Gladstone's Library is rather magnificent. The core collections are his own theology, history and literature holdings, held in a lovely Edwardian-neoMedieval complex which looks like it was plucked from the banks of the River Isis and dropped in this border village. Gladstone himself was clearly a character: one of his books bears the comment 'this generally worthless volume', while the church ceiling has a patch where he impatiently decided that he could repair it better than anyone else, before giving up in the face of the scale of the task. There's a slightly feudal - and border - air to the village too: the Gladstones still occupy the local mansion and estate (which you can't even glimpse) and have endowed anything that isn't moving.

It's been a wonderful week. I've just sat here in beautiful surroundings, working away on turning my PhD into a book, and spoken to virtually nobody. Those I have spoken to have been interesting and lovely. It's going to be hard to leave, but the resit marking waits for no man. I'll be back, and next time I'll book well enough in advance to get a room here rather than in the b-and-b, good as that was.

Focussed on work as I have been, I've really only read critical texts: John Jenkins's PhD on masculinity in Valleys novels (which I examined and like a lot); Emma Smith's Masculinity in Welsh Writing in English, Harri Garrod Roberts's Embodying Identity: Representations of the Body in Welsh Literature, and William Germano's From Dissertation to Book - all highly recommended. I did zip through a battered old Penguin copy of Wodehouse's Uncle Fred in the Springtime at the weekend, and I've almost finished Stevie Davies's Awakening: a superb neoVictorian evocation of the impact of Darwinism on nonconformist belief, taking in sisterly relations, female desire and Anglo-Welsh relations along the way. It's subtle, unflashy and rather wonderful.

Some random pictures from the last few days:

Friday, 5 July 2019

This week's whinge

Thanks to the gods of the research budget (they play with us for their sport), I'm away all next week – sitting in the Gladstone Library trying to get on with turning my ancient and pedestrian PhD dissertation into a book. This should be a little more advanced, but my six-week sabbatical this semester was almost as badly impacted as my collar-bone was when I got hit by a car: this week away should help me catch up a little.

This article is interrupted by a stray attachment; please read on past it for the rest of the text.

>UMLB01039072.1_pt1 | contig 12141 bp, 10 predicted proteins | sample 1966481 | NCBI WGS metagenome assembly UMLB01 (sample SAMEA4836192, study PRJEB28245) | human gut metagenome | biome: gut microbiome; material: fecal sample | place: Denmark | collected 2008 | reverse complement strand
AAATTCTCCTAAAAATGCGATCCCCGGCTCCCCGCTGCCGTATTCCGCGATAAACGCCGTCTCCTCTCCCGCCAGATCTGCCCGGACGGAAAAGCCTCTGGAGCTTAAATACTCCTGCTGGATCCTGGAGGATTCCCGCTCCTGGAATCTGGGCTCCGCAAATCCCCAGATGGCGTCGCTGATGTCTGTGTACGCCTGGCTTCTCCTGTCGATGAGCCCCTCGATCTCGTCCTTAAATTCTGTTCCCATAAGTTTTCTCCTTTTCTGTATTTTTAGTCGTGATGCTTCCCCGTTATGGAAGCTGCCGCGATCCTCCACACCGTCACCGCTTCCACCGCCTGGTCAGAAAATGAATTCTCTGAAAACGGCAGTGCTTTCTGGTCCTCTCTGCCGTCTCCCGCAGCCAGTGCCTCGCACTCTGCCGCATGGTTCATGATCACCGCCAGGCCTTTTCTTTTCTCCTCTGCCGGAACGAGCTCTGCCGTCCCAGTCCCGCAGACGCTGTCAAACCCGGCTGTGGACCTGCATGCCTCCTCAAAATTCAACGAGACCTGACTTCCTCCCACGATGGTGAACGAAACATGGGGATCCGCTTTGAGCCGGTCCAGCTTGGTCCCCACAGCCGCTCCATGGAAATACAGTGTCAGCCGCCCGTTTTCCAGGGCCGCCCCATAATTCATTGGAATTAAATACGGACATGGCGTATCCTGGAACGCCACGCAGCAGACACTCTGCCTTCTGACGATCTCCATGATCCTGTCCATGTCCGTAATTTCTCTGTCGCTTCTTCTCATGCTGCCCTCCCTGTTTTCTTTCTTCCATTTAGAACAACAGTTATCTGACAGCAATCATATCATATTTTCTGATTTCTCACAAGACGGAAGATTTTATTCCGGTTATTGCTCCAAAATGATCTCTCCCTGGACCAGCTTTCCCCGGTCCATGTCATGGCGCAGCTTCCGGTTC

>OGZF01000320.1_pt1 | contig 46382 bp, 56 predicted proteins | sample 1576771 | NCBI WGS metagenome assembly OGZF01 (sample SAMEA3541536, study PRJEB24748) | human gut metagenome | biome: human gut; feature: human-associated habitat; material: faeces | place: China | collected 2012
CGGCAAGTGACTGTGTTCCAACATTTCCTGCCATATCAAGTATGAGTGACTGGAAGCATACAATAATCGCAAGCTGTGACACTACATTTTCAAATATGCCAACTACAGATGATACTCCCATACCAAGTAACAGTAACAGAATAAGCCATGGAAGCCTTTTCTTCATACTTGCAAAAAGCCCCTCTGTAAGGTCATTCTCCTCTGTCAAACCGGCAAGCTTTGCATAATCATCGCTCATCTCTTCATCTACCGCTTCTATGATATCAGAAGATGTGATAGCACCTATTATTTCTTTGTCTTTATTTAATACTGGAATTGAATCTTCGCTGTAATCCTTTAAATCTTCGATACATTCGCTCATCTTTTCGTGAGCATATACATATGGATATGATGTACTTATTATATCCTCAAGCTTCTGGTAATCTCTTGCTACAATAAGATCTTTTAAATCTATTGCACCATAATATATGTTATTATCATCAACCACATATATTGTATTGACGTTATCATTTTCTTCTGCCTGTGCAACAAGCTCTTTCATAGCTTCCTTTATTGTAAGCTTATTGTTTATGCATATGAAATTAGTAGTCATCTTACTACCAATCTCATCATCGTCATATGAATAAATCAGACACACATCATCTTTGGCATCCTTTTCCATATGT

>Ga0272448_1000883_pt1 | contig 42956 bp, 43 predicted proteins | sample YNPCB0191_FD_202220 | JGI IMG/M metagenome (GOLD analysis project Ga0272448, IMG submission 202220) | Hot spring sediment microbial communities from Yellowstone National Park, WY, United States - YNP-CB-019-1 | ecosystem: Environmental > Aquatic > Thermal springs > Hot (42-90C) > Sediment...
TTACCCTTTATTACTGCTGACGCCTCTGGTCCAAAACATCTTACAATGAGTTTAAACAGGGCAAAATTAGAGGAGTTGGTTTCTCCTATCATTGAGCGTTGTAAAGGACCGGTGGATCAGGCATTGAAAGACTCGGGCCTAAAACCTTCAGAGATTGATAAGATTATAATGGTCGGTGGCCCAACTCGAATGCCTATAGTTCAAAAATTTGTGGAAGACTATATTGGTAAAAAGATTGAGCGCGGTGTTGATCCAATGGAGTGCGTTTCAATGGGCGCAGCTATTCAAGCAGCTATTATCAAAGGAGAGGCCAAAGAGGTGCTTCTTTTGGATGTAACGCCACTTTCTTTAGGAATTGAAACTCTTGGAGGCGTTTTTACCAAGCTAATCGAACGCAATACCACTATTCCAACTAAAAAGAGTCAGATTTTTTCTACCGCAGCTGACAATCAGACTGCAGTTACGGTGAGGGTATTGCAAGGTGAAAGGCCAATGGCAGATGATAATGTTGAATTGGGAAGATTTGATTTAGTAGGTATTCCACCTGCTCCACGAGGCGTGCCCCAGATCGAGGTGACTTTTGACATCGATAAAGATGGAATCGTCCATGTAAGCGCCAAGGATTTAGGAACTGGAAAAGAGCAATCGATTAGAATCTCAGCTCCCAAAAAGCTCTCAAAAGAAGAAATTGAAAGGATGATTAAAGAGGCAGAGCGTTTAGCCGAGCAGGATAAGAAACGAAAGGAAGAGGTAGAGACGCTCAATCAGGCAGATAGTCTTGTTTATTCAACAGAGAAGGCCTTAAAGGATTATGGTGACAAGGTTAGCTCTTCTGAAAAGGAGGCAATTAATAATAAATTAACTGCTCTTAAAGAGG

Sadly the Gladstone's accommodation is fully booked so I'm in a b-and-b across the road and won't be able to stay in the library in the evening, but it will still be good. I'm hoping to take a bike for those balmy evenings, but they're both in for repair at the moment and I'm not sure they'll be ready in time. One of the difficulties about having a rare one is that the bike shop lacks the specialist tools. What you gain in geek-points, you lose in practicality. And money.

This week has mostly been about course admin - trying to set up next year's modules without knowing what the timetable is or who's available to teach - and counselling students ahead of the resubmission day next week. Students fail for a wide variety of reasons and I have an awful lot of sympathy for most of them (and most seize the opportunity to have another go with good grace and effort), but some do try one's patience. Sending me a draft for comment that is clearly and crudely plagiarised seems rather cheeky, as does airily admitting that one hasn't read the text being written about. This is now Slide 1 of my Hamlet lecture.

Anyway, enough of that. On with the apologies. A week or two I expressed my frustration that certain very senior and entirely imaginary colleagues had wreaked havoc, behaved unethically, and failed upwards to other institutions under cover of NDAs, pay-offs and good references. I am assured by one who certainly knows that this is not the case - a relief, and evidence that perhaps I am sometimes too cynical. There's still the issue of what happened to effective oversight and accounting, but I'm happy to correct the record. And to my readers in the posh seats: just rattle your jewellery. (And while you're here, ask yourselves this: despite posters all over the place referring to the 'digital campus', why can't a course leader contact every student on a course, or in a particular year on a course, in one go?). 

I've found a bit of time for other things. Sunday saw me doing refreshing my welfare officer and child protection qualifications for fencing - mostly quite repetitive, but there's a new emphasis – or panic around – social media. Perhaps understandably, governing bodies, like the law, struggle to keep up with the scary new possibilities raised by the plethora of platforms especially in the hands of the young and enthusiastic, and those with sinister intent. Thankfully the current training doesn't try to be exhaustive: keeping it simple and thinking ethically are the key aspects. 

Books: only a couple this week. Stephen Baxter's H-Bomb Girl was entertaining, witty and convincingly situation in early-60s Liverpool, and well worth the 99p I paid for it in The Works. The new Kevin Barry novel Night Boat to Tangier is great - a very consciously Beckettian piece about two witty, charming, dapper, washed-up Irish psychopaths. Full-on Corkonian Hiberno-English dialogue, absolutely minimal narration, struggles to generate female characters with the same rich interiority – the women are wives, mothers, daughters, copers and escapees, but lack agency (though as the Beckett influence is strong, almost nobody has much agency). I'm currently most of the way through Peter Ackroyd's The Death of King Arthur. It's a long time since I read Malory, but I think he's managed to reproduce the structural jumpiness, Arthur's savagery (his Herod-style massacre of the infants, for instance) and the uninterest in character development rather well, despite – or perhaps because – cutting two-thirds of the story out. I'd forgotten too how close to the surface the Celtic-style ritualism is in Malory's very Anglo-Norman text.